Schriver’s book, Whispering In The Daylight, The Children of Tony Alamo and Their Journey to Freedom, stands out particularly because of the voices of the second-generation survivors. These young people are now speaking at conferences on cults and finding strength by sharing their stories with others. They hope to inspire survivors and also teach mental health workers the special ways that they can be best supported as they transition into lives outside of the cult and separate from their birth families. They are truly brave.
Tony Alamo Christian Ministries started in the 1960s on the streets of Los Angeles, attracting hippies and alienated youngsters. In the 70s and 80s, Alamo designed and sold denim jackets for celebrities, including Elvis and Michael Jackson. His apocalyptic ministry became a multi-billion dollar network of businesses and property. He believed young girls were fit for marriage and that God authorized his polygamy.
In 1991, he was investigated for tax evasion and spent four years in prison. In 2008, he was investigated for child abuse. In 2009, he was convicted of taking girls across state lines for sex, as young as nine years old. He received a 175-year sentence and, in 2017, he died in prison at the age of 82.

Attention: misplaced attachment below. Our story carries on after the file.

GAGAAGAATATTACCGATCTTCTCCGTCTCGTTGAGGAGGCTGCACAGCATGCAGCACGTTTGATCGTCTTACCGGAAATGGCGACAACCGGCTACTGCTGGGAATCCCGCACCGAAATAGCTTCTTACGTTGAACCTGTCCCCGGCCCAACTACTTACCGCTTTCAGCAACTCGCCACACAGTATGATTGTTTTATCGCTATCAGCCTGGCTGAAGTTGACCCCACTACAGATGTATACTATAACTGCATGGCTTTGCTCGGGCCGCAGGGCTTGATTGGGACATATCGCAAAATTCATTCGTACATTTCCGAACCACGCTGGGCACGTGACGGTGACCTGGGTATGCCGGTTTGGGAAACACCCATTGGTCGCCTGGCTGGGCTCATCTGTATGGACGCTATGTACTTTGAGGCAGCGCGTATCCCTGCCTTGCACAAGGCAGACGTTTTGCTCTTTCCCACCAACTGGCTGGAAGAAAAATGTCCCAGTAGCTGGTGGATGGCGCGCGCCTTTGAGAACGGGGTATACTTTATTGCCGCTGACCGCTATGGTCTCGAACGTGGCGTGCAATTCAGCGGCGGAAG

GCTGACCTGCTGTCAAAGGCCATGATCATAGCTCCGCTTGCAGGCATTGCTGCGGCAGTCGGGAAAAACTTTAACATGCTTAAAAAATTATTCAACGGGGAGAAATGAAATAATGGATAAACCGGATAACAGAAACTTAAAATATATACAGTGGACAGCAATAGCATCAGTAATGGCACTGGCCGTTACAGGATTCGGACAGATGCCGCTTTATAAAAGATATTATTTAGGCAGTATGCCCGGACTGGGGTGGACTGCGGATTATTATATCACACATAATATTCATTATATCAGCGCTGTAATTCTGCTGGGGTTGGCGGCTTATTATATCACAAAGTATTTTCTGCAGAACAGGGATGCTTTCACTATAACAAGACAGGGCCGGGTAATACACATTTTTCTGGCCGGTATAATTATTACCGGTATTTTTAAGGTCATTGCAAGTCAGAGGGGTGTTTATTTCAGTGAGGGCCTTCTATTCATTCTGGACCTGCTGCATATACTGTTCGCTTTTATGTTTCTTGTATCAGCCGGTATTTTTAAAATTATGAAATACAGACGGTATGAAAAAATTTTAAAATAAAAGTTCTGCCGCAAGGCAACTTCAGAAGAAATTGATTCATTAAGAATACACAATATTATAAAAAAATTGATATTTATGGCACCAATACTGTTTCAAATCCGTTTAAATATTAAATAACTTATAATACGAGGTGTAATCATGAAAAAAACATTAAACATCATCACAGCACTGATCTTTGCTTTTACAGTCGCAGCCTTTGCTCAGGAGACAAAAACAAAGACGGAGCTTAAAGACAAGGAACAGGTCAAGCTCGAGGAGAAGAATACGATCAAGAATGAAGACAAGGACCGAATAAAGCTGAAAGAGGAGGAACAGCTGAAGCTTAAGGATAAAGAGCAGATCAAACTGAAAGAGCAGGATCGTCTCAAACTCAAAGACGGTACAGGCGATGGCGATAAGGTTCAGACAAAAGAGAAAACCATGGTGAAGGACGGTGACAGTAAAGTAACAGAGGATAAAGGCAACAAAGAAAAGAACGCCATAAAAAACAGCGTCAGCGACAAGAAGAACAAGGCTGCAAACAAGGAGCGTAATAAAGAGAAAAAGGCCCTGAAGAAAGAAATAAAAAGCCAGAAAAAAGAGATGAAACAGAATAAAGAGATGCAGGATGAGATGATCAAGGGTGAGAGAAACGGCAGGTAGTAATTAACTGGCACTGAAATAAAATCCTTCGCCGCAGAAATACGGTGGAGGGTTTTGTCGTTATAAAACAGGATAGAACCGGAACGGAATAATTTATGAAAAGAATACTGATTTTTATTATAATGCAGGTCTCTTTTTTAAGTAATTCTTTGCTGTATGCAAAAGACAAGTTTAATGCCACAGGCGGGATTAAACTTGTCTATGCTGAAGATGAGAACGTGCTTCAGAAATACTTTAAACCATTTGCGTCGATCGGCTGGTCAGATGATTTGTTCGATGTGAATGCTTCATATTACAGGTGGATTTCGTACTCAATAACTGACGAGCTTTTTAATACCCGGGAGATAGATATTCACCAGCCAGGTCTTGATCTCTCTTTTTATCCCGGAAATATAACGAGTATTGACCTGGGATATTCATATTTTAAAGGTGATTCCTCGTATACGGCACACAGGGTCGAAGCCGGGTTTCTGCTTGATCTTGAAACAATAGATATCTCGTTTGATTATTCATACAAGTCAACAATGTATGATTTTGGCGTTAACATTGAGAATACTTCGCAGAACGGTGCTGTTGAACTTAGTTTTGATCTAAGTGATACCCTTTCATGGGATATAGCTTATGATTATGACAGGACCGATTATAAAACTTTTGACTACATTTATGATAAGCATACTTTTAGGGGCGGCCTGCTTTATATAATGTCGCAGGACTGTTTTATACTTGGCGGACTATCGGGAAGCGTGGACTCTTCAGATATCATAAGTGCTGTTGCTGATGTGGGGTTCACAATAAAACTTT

One of the big takeaways that Debby shares during our discussion is that anyone of us could fall prey and become a cult member. During her research for her book, she learned it was a misconception that only dumb, poor, and uneducated people join cults. The children in her book broke every one of those stereotypes. No one says, “I want to join a cult so I can be victimized” but this happens by coercive groups very easily, depending upon what’s going on in our lives.